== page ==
Opposition politicians have pointed a finger at the security services controlled by the government, accusing them of seeking to foment confessional unrest as Syria withdraws its troops from the country.

Tourism was an instant loser from the Hariri assassination. The number of visitors plunged 18 percent in February, according to official figures.

"We've seen a huge number of cancellations in February-March by European (tour) operators," said Liliane Nakkhal, owner of Nakkhal Travel, a leading travel agency.

Halfway across the world, Lebanese expatriates are just as worried about their homeland, constantly monitoring television screens to see what the future may hold.

For years Jaafar Kassim, a Lebanese mechanic living in London, has longed for the day Syrian troops who kidnapped and killed his two brothers would finally withdraw from his homeland.

But when he heard 2,000 Syrian troops had finally pulled out of eastern Lebanon over the last week, he was too worried for the safety of his family back home to celebrate.

"Anything can happen in a minute in Lebanon; it's like a volcano, a place where innocent people get lost among the politicians," said the 34-year-old Shiite Muslim from a Lebanese coffee house on London's Edgware Road.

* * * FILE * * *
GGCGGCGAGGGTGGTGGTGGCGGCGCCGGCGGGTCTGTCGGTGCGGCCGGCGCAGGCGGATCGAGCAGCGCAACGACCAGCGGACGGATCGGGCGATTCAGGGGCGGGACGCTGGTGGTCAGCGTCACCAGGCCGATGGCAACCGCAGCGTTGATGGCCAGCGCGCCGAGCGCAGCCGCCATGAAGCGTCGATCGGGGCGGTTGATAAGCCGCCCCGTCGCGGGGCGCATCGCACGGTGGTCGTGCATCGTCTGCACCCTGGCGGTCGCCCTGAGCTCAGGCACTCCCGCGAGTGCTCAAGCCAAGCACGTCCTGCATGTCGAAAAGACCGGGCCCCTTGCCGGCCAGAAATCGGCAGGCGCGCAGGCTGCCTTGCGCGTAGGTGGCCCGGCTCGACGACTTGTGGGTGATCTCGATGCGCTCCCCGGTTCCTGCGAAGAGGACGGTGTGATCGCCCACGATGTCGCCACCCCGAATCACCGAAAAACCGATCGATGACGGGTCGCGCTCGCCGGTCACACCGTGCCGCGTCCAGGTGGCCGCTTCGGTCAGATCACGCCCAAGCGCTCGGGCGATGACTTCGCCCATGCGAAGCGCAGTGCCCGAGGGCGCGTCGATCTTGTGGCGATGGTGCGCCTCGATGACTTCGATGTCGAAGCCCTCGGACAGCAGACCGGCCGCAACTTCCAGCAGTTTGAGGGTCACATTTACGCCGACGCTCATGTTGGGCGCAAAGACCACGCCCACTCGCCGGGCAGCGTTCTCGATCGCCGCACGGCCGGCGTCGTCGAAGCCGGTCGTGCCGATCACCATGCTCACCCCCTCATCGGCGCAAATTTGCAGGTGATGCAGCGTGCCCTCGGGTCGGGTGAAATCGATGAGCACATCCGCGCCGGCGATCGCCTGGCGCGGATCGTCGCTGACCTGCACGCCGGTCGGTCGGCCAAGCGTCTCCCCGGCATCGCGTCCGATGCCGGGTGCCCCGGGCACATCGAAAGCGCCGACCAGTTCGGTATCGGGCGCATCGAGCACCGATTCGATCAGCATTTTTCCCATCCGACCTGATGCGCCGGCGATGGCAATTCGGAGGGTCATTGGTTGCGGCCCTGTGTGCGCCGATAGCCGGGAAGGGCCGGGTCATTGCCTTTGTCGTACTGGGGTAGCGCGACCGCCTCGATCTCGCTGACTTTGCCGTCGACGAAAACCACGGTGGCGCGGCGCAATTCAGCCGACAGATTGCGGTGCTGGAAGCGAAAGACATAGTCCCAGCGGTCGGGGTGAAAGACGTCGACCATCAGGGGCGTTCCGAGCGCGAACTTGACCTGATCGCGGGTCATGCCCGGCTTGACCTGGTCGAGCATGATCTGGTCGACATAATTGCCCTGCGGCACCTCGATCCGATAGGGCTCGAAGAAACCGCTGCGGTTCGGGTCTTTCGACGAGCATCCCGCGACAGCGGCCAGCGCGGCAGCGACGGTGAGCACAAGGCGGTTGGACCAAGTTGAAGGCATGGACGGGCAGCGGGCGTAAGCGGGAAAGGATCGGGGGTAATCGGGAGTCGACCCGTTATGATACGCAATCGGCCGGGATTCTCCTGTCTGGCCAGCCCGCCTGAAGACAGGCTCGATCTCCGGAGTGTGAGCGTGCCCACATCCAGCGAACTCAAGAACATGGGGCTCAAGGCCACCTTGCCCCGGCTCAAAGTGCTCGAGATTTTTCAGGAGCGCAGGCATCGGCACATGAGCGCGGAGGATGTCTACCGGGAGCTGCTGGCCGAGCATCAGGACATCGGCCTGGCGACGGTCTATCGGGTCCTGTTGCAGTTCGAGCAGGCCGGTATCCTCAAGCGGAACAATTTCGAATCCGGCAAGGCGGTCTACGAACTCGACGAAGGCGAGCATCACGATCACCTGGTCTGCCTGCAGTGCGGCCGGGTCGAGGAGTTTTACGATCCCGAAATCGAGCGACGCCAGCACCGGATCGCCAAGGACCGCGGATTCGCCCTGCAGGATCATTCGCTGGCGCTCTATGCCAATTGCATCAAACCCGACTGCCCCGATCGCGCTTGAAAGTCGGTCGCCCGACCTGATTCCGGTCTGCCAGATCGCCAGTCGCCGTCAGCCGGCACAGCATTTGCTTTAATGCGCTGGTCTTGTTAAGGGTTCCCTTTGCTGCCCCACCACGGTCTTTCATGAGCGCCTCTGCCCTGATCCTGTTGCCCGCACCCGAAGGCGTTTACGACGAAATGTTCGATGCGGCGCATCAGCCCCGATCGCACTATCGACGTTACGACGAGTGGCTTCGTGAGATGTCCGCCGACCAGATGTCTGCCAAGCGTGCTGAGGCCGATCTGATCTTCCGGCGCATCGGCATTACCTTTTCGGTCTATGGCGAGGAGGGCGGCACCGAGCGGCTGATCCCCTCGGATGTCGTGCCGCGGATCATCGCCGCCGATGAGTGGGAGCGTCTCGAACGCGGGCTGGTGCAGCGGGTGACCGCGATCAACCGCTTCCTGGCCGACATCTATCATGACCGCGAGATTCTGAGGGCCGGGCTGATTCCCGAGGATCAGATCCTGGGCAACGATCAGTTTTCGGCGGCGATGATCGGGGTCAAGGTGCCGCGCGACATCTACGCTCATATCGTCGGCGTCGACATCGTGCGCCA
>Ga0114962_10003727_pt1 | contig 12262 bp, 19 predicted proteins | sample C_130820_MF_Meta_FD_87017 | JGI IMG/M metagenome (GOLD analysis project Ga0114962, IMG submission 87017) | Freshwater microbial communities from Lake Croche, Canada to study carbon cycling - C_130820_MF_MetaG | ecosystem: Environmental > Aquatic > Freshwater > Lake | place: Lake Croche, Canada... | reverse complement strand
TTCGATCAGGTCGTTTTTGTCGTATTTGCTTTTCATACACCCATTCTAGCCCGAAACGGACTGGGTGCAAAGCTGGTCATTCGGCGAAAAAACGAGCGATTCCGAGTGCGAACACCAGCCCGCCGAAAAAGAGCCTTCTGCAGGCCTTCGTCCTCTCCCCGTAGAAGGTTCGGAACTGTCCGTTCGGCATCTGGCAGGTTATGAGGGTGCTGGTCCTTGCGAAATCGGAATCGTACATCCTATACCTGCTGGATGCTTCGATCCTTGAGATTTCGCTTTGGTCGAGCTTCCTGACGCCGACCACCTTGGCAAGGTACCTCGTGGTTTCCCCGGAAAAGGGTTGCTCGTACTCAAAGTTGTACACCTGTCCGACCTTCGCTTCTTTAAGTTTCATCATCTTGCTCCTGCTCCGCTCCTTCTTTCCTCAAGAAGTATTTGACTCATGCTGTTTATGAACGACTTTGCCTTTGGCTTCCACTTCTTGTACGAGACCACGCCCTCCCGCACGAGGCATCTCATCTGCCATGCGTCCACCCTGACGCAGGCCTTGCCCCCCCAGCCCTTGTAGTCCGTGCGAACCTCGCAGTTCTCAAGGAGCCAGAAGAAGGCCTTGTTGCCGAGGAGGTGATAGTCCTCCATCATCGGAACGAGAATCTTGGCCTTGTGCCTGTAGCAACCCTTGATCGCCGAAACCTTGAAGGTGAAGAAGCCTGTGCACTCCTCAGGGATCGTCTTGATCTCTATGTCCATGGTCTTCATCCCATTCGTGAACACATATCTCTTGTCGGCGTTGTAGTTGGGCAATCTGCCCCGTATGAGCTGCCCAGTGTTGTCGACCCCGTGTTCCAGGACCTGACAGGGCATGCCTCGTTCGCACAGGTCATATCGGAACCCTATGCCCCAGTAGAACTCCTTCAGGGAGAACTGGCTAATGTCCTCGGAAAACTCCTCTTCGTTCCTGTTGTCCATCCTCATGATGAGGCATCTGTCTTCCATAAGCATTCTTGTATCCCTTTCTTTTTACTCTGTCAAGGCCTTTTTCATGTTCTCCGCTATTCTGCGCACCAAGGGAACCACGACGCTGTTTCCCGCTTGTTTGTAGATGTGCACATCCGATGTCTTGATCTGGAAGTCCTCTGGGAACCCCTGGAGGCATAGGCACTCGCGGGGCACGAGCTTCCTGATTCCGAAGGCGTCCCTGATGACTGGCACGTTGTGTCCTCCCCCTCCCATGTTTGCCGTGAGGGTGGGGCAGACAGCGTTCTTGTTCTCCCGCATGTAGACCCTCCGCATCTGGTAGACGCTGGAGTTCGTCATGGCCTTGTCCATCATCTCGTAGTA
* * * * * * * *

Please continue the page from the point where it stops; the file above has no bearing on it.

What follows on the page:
Political instability and violence are well known to Lebanese expatriates, many of whom fled as a result of the country's civil war.

Last month's car bomb assassination of Hariri, followed by the three bombings and the street demonstrations, has sown instability all too familiar to the Lebanese abroad.

Just hours earlier, Kassim had received a U.K. residency visa after a seven-year legal fight. He had planned a trip with his English wife and children to visit his mother whom he has not seen for many years, but he has now put it off.

"I am Lebanese. I lived the civil war and no one knows history like the people who lived it," Kassim said.

"My brothers died in Lebanon and I will not take my children there until I know it's safe," he added.

Abboud Grimesty, 40, a deli manager who has three bullet wounds from the war, said he is once again frightened for the safety of his parents and sister he left behind 17 years ago.

"Their building was only 100 meters from the most recent bomb. They felt the building shake. As soon as I saw the news I phoned them and now I call almost every day," Grimesty said.

"I worry most about my sister Diana, she sells insurance policies, which means she's out on the road a lot," he added.

A Christian, he said fear of a return to civil war had united Lebanese exiles regardless of their religion or political affiliations back home.

In the past weeks he has attended protests at the Lebanese and Syrian embassies and outside Downing Street, alongside Sunni and Shiite Muslims, Christians and Druze.

Restaurant manager Abed Kerdaly, a Sunni Muslim, said the country's various religious groups had learned that "they cannot live without each other" - and that very fact would keep them from slipping back into violence.

"The war wasn't ours. These are old memories now," he said. "Lebanon will never go back into civil war."

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Beirut 01-04-2005